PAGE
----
If This is a Man in Yad Vashem Studies, Volume XXXIII

Amos Goldberg


If This Is a Man: The Image of Man in Autobiographical and Historical Writing During and After the Holocaust

Leni Yahil in 1964 wrote that there is an obligation to record the history of the Holocaust. The central query is to tackle the image of man posed by Primo Levi: “If this is a Man?” This article seeks (a partial) answer by focusing on autobiographical literature – testimonial and memorial. The author stresses that Israeli historical research has probed mainly into institutions, movements and leaders. Primo Levi’s If this is a Man was published in Italy in 1947, but translated into Hebrew only in 1987. Anne Frank’s diary centers on man and humanity and ends on a hopeful note. Victor Frankl’s Man's Search for Meaning refers to man’s inner being (space), where he could maintain his humanity in parallel to the harsh, chaotic, threatening “outside.” Although such inner invulnerability occurred in the minority it proves the basic humanity of man. The author poses a difference between two conditions: crisis and trauma. Crisis leaves space for eventual hope via autobiographical redemption; trauma does not. However, this is often not true as many noted narrators of personal Holocaust experience, such as Levi and Améry, took their lives, sometimes many years later. Chaim Kaplan claimed that writing is a form of spiritual resistance and endows significance to death. Paradoxically, he stated that the Nazi positioning of Jews outside the law stripped them of humanity: “The spirit of God has left us.” Paul Kovacs goes further and declares that the price of witnessing is the renunciation of humanity – being alive biologically, but with inner death of mind and reason. Finally Saul Friedlander is quoted: “We must ask again: What is the nature of human nature following the Holocaust?”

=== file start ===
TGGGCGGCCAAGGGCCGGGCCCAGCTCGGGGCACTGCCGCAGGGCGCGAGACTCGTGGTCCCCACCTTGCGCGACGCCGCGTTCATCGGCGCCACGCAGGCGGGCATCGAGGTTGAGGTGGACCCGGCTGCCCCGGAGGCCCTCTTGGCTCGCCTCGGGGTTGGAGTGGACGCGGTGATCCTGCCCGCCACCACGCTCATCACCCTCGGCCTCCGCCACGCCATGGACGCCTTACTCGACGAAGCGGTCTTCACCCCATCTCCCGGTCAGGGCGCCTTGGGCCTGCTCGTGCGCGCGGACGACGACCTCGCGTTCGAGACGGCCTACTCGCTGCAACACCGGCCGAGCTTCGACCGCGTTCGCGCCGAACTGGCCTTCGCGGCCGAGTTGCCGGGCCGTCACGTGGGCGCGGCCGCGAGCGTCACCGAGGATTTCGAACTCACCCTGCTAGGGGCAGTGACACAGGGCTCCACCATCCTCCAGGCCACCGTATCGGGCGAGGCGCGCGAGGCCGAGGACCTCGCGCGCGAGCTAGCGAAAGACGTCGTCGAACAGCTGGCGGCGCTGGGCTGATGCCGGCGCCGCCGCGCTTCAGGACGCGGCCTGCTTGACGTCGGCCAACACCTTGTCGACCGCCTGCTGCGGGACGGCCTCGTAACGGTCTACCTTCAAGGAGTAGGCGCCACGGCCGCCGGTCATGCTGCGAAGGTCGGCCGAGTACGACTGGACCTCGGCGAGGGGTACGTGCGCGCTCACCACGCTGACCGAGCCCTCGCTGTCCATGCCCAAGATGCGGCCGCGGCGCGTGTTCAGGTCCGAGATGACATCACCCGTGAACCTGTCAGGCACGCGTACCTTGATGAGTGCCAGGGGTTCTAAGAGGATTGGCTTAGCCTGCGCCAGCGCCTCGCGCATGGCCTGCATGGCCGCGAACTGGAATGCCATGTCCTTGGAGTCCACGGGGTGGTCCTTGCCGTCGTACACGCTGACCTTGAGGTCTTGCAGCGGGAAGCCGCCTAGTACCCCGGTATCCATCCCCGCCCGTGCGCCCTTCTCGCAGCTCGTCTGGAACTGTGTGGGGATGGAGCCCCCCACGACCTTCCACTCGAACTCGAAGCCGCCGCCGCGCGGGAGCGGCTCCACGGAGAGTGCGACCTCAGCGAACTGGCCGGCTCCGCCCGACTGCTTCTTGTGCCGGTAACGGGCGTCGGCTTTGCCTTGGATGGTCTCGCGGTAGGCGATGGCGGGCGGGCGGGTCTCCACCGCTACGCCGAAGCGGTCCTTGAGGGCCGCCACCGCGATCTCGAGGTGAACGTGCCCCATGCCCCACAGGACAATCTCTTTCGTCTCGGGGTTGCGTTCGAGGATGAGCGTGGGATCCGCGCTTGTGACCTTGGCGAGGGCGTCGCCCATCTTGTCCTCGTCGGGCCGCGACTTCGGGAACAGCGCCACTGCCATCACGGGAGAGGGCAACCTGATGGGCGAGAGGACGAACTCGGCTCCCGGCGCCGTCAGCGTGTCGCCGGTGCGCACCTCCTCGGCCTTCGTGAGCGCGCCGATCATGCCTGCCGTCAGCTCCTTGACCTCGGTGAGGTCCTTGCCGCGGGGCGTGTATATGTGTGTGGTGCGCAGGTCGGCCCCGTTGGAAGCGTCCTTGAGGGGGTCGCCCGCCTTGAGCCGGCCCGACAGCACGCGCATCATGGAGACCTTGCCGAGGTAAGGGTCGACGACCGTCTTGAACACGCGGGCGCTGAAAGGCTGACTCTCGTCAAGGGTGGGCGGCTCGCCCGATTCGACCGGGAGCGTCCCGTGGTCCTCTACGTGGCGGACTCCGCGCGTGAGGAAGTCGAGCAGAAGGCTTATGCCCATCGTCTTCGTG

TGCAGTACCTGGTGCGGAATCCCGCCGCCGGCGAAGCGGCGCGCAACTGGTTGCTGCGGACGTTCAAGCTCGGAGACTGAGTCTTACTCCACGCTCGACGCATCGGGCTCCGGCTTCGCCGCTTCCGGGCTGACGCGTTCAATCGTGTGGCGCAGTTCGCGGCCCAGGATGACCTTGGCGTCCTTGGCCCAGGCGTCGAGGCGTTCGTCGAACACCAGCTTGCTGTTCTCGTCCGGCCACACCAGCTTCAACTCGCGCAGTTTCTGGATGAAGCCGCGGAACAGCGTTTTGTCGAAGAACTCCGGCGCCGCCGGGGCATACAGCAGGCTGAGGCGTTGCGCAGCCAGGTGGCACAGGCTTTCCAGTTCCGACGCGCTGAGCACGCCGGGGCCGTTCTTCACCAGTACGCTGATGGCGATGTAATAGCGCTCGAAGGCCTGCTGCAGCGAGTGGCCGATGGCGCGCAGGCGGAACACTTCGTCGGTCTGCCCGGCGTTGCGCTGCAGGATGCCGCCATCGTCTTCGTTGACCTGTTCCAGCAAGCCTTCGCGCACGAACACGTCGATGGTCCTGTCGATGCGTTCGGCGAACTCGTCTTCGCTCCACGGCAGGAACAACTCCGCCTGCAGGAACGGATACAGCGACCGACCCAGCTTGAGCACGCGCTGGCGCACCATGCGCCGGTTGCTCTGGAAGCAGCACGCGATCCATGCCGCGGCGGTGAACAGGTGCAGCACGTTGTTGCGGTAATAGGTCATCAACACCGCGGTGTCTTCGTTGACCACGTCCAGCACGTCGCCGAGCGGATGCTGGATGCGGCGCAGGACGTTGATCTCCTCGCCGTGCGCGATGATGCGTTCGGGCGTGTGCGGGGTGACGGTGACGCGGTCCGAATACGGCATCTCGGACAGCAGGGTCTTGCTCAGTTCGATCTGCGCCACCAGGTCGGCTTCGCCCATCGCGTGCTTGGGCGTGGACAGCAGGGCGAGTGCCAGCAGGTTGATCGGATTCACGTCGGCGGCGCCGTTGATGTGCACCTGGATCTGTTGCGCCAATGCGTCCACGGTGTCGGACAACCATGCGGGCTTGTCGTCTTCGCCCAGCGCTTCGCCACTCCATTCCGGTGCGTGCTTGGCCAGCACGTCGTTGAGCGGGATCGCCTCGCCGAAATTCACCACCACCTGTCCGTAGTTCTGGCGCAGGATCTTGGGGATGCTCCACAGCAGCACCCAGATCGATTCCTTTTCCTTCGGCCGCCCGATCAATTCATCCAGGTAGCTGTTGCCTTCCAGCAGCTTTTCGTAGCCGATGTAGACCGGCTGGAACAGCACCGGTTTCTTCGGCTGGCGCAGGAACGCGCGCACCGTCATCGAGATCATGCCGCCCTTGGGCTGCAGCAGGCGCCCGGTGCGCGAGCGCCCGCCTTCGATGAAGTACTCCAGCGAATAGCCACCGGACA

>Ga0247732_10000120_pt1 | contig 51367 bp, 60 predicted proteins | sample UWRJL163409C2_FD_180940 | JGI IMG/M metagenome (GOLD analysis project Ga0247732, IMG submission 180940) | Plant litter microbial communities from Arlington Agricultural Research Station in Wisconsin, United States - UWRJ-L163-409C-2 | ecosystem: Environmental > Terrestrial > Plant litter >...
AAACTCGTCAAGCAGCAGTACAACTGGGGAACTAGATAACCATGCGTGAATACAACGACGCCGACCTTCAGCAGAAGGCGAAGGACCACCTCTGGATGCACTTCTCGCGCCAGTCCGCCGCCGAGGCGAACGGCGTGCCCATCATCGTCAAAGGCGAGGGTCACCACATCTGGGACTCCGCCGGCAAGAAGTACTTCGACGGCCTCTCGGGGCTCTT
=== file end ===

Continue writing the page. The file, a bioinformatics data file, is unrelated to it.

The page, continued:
מפרט המוצר
ISSN 0084-3296
Year 2005
ISBN 965-308-2
Catalog No. 200510
No. of Pages 49 pp.
Format Electronic article in Yad Vashem Studies, Volume XXXIII, pp. 381-429, Edited by David Silberklang
Publisher Yad Vashem